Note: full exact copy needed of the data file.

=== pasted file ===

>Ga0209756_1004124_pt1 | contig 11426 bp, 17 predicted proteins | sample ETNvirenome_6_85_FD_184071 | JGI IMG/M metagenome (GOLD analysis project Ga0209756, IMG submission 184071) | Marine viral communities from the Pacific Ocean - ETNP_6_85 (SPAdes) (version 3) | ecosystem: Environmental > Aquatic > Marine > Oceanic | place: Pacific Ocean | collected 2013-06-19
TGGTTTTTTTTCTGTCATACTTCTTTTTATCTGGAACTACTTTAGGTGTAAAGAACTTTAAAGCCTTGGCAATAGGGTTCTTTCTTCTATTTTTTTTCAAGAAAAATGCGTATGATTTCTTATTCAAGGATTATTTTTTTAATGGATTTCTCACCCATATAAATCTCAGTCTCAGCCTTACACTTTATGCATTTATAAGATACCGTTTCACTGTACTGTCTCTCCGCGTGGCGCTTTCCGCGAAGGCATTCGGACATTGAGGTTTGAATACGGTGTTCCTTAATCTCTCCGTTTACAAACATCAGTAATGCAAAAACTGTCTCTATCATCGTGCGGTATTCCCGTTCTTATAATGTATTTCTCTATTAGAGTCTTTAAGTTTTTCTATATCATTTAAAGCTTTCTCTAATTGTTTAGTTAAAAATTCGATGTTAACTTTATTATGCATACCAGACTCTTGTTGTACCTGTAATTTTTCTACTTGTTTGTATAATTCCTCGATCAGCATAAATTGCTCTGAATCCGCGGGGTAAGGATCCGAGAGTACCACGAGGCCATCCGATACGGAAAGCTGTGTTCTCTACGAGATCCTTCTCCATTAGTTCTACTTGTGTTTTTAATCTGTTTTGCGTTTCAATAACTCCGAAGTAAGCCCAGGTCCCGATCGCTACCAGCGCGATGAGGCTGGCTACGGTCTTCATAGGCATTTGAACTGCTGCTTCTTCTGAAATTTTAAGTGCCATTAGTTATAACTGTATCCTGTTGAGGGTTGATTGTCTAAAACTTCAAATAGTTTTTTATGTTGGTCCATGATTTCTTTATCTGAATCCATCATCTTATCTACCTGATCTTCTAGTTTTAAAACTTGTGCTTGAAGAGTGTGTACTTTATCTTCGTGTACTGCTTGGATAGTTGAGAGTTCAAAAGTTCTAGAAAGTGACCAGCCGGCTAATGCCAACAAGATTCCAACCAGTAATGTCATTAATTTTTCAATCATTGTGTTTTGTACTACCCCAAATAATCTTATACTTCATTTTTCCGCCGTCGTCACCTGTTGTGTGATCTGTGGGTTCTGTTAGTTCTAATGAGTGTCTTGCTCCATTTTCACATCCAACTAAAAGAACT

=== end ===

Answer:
>Ga0209756_1004124_pt1 | contig 11426 bp, 17 predicted proteins | sample ETNvirenome_6_85_FD_184071 | JGI IMG/M metagenome (GOLD analysis project Ga0209756, IMG submission 184071) | Marine viral communities from the Pacific Ocean - ETNP_6_85 (SPAdes) (version 3) | ecosystem: Environmental > Aquatic > Marine > Oceanic | place: Pacific Ocean | collected 2013-06-19
TGGTTTTTTTTCTGTCATACTTCTTTTTATCTGGAACTACTTTAGGTGTAAAGAACTTTAAAGCCTTGGCAATAGGGTTCTTTCTTCTATTTTTTTTCAAGAAAAATGCGTATGATTTCTTATTCAAGGATTATTTTTTTAATGGATTTCTCACCCATATAAATCTCAGTCTCAGCCTTACACTTTATGCATTTATAAGATACCGTTTCACTGTACTGTCTCTCCGCGTGGCGCTTTCCGCGAAGGCATTCGGACATTGAGGTTTGAATACGGTGTTCCTTAATCTCTCCGTTTACAAACATCAGTAATGCAAAAACTGTCTCTATCATCGTGCGGTATTCCCGTTCTTATAATGTATTTCTCTATTAGAGTCTTTAAGTTTTTCTATATCATTTAAAGCTTTCTCTAATTGTTTAGTTAAAAATTCGATGTTAACTTTATTATGCATACCAGACTCTTGTTGTACCTGTAATTTTTCTACTTGTTTGTATAATTCCTCGATCAGCATAAATTGCTCTGAATCCGCGGGGTAAGGATCCGAGAGTACCACGAGGCCATCCGATACGGAAAGCTGTGTTCTCTACGAGATCCTTCTCCATTAGTTCTACTTGTGTTTTTAATCTGTTTTGCGTTTCAATAACTCCGAAGTAAGCCCAGGTCCCGATCGCTACCAGCGCGATGAGGCTGGCTACGGTCTTCATAGGCATTTGAACTGCTGCTTCTTCTGAAATTTTAAGTGCCATTAGTTATAACTGTATCCTGTTGAGGGTTGATTGTCTAAAACTTCAAATAGTTTTTTATGTTGGTCCATGATTTCTTTATCTGAATCCATCATCTTATCTACCTGATCTTCTAGTTTTAAAACTTGTGCTTGAAGAGTGTGTACTTTATCTTCGTGTACTGCTTGGATAGTTGAGAGTTCAAAAGTTCTAGAAAGTGACCAGCCGGCTAATGCCAACAAGATTCCAACCAGTAATGTCATTAATTTTTCAATCATTGTGTTTTGTACTACCCCAAATAATCTTATACTTCATTTTTCCGCCGTCGTCACCTGTTGTGTGATCTGTGGGTTCTGTTAGTTCTAATGAGTGTCTTGCTCCATTTTCACATCCAACTAAAAGAACT